Should Texas Science Textbooks Cover Climate Change?

Kids are affected by it but can't learn about it


An elementary school student attends a climate change protest in September at Republic Square (photo by Emily Engelbart)

Former eighth-grade science teacher Geoff Carlisle taught his students in Austin about climate change and its human drivers for a decade, even though it wasn't required by Texas' education standards, the Texas Essential Knowledge and Skills. Events like the Halloween floods in 2013 or Winter Storm Uri in 2021 made climate change a reality for some of his students, so teaching them about it seemed necessary.

"They woke up to water rising up to their beds and having to go onto the roof of their home," Carlisle said about the floods that affected some of his KIPP public charter school students living in Southeast Austin's Dove Springs neighborhood. "I felt like it was really unethical to have a science class where your students are being directly impacted by climate change, and to not give them the tools for understanding why it was that these things were happening, and how this world works."

According to the state's standards adopted two years ago, educators will be required to teach their eighth-graders that human activity "can influence climate" starting next year, but the depth of those lessons will depend on which textbooks and other materials the Texas State Board of Education adopts in November. These decisions will influence how students learn about climate change for the next decade or so, and their coverage of the topic leaves something to be desired.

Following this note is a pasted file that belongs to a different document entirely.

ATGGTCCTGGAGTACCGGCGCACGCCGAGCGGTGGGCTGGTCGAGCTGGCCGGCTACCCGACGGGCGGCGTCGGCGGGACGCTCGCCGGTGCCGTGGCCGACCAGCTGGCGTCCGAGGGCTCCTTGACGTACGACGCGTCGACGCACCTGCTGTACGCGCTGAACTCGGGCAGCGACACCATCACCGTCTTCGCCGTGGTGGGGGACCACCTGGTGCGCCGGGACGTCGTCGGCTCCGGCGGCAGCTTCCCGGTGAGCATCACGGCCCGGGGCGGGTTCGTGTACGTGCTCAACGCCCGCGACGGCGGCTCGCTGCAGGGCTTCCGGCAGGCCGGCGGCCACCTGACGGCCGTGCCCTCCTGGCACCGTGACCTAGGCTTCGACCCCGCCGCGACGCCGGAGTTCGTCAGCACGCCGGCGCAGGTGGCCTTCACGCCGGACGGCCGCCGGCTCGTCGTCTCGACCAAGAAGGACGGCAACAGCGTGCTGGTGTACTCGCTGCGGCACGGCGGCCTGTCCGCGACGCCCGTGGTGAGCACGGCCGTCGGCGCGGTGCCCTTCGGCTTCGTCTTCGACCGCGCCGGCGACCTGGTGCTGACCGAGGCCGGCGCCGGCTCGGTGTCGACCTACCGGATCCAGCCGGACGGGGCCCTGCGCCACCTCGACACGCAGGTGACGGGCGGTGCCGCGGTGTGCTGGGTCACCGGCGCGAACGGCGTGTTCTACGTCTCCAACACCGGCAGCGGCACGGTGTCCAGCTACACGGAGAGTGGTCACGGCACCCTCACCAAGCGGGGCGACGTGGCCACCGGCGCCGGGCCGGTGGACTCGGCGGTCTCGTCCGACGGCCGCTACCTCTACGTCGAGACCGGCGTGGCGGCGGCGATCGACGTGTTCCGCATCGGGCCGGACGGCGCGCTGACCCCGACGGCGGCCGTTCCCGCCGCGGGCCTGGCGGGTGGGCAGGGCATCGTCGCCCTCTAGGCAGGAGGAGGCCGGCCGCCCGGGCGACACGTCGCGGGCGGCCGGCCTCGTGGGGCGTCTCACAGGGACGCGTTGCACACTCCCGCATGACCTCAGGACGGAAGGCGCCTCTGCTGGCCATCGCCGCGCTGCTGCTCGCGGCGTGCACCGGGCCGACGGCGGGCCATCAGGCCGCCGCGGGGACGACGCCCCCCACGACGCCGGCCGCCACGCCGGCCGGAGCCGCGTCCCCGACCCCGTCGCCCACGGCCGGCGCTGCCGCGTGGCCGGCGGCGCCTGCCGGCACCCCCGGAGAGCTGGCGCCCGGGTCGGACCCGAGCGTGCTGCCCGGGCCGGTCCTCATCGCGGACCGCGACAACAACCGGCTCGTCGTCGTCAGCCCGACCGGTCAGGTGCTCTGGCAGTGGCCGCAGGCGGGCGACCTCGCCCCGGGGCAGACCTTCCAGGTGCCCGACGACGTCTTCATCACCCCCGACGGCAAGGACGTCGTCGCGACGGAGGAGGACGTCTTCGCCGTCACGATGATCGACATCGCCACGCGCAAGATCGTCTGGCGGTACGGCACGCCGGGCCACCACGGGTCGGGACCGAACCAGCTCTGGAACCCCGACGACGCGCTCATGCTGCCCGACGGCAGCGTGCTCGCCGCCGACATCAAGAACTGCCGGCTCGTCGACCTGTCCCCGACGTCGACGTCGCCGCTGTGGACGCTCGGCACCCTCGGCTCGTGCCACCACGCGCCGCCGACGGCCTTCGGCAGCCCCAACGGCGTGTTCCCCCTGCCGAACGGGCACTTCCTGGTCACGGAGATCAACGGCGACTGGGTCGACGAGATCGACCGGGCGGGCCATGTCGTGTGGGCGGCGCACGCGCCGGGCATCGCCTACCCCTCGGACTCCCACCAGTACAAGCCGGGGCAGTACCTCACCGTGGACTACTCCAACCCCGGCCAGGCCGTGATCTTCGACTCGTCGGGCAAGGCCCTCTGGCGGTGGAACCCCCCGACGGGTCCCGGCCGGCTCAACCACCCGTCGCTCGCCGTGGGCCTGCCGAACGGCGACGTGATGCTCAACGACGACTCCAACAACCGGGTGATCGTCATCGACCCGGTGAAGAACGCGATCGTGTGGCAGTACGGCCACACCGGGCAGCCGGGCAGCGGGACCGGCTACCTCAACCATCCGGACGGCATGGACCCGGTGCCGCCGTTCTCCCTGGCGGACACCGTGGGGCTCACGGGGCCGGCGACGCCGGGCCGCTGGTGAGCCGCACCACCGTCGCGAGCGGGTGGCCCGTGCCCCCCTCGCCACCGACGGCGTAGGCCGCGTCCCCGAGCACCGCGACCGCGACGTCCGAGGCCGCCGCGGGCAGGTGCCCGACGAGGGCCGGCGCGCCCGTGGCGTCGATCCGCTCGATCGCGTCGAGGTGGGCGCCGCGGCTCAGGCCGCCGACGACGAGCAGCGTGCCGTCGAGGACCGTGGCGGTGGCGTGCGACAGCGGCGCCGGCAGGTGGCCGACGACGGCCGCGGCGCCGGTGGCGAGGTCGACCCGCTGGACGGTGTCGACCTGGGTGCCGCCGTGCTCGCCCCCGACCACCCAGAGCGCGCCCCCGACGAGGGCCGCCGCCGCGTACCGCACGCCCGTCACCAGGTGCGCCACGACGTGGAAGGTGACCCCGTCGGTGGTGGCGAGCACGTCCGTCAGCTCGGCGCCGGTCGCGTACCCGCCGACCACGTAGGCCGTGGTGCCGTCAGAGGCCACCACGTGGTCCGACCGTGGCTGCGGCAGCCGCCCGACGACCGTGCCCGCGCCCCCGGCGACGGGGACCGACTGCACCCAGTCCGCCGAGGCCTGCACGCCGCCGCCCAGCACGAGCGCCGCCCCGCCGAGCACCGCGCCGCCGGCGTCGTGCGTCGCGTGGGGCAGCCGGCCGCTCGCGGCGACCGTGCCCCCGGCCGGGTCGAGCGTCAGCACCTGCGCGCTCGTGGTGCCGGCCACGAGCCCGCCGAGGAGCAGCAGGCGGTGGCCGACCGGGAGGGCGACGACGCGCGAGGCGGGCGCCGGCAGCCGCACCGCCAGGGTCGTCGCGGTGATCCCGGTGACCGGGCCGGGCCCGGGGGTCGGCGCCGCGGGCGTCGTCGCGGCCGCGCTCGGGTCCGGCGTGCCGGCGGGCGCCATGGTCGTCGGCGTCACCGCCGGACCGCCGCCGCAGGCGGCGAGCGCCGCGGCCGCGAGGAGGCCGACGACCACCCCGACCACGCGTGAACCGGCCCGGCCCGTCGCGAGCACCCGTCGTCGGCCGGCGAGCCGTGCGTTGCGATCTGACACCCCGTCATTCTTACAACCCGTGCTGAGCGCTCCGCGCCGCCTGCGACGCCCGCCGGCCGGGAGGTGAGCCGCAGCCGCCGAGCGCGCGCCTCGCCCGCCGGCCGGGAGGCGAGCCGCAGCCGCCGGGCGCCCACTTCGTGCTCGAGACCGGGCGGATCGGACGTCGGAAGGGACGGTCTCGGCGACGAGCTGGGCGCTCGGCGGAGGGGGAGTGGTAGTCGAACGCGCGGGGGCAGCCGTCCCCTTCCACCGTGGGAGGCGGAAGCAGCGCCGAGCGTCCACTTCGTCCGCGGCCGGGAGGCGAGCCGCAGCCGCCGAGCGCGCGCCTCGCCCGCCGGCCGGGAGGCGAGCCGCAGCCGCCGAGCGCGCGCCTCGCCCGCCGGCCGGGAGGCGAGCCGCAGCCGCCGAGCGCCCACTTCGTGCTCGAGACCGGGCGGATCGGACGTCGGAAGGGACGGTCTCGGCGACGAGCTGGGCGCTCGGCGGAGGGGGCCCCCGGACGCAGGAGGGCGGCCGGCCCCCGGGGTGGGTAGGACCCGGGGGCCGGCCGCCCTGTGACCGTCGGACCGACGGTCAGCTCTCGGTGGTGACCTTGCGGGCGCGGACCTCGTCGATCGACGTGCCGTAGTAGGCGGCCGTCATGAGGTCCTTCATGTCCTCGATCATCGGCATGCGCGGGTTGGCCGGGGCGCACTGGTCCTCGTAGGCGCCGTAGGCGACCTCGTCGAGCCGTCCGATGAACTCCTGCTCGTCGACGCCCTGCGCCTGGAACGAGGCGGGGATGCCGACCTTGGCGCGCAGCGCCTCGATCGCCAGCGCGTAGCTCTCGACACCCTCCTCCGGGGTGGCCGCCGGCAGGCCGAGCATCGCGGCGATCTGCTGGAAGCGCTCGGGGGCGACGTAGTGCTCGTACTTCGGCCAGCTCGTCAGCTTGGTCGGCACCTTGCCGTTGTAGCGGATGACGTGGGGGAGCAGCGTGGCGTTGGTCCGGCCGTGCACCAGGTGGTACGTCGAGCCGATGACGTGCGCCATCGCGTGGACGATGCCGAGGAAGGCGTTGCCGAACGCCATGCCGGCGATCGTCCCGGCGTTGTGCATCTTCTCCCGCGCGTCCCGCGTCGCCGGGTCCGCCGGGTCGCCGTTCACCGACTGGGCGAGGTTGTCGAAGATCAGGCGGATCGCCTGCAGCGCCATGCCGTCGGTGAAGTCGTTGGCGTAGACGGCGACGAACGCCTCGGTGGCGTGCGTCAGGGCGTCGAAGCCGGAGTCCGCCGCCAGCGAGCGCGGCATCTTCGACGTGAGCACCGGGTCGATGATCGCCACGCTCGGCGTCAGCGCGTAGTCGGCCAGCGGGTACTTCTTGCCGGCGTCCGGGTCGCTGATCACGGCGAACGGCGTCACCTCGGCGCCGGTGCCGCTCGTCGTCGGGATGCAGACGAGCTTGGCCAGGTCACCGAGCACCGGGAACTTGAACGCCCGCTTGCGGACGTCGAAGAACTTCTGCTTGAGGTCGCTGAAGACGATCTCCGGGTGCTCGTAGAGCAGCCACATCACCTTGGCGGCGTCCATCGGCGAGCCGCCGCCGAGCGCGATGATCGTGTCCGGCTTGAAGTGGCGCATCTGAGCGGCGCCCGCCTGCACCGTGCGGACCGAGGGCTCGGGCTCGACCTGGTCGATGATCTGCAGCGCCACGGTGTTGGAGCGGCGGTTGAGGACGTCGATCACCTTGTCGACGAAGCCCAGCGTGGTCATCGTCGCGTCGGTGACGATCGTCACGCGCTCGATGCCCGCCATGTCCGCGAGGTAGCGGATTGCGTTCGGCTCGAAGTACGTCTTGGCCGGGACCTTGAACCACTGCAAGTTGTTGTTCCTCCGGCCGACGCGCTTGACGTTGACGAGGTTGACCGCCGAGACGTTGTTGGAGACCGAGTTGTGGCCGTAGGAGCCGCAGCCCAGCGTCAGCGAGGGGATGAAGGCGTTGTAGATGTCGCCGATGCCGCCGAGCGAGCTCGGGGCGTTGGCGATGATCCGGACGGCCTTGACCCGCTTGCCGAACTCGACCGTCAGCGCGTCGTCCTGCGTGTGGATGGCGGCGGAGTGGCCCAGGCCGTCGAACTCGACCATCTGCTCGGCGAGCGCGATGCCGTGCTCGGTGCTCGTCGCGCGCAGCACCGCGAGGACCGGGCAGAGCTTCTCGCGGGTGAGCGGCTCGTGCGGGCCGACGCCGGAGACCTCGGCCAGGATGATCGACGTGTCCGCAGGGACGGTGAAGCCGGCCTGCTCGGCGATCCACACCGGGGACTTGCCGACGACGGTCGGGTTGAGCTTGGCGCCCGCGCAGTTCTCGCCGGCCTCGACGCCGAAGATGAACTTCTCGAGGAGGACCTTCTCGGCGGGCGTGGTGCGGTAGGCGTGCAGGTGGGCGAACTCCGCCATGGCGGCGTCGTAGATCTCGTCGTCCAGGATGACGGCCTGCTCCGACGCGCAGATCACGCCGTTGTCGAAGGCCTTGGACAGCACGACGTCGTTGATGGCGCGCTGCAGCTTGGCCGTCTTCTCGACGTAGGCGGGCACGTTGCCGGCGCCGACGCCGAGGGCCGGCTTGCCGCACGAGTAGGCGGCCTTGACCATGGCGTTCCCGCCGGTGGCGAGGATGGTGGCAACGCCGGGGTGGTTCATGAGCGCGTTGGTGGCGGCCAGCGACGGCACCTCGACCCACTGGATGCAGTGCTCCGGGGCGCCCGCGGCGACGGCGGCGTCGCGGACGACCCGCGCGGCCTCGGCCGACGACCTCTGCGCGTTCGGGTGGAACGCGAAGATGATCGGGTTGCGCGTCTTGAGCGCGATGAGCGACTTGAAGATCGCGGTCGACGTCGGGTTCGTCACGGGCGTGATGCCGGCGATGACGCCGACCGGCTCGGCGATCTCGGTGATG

“I felt like it was really unethical to have a science class where your students are being directly impacted by climate change, and to not give them the tools for understanding why it was that these things were happening.”   – Austin science teacher Geoff Carlisle

Texas Freedom Network, an Austin-based watchdog group, appointed a panel of scientists and educators to review the proposed textbooks and other materials. Accord­ing to the network's press release, the reviewers expressed overall satisfaction on most of the submissions for eighth-grade science; some thought that more credence should be given to humans' role in climate change, though, and how humans can also combat the crisis, among other recommendations. While two of the 13 submissions for eighth-grade science earned a "superior" score, one did not cover climate change at all, according to the press release.

"Public school will be the last educational opportunity for many students, and it is the logical arena to inform them about realities they will need to understand for the rest of their lives," said Judy Dickey, a textbook reviewer who taught science in a Florida public school and now lectures at Texas A&M.

An Austin ISD spokesperson confirmed that the district will adhere to textbooks adopted by the state, as they have been doing. As Carlisle did while teaching science at a KIPP school, some teachers will go beyond curriculum requirements, but not all have the resources to do so.

"Teachers are underpaid; there is a lot they're required to teach in a very limited time," said Carisa Lopez, a legal expert at Texas Freedom Network. "The best way to make sure we're teaching good information is to just require that all students learn it."

If you wish to submit a comment about any of the proposed textbooks, you can contact an SBOE member through tea.texas.gov before votes are made at the Nov. 14-17 meetings.

Got something to say on the subject? Send a letter to the editor.

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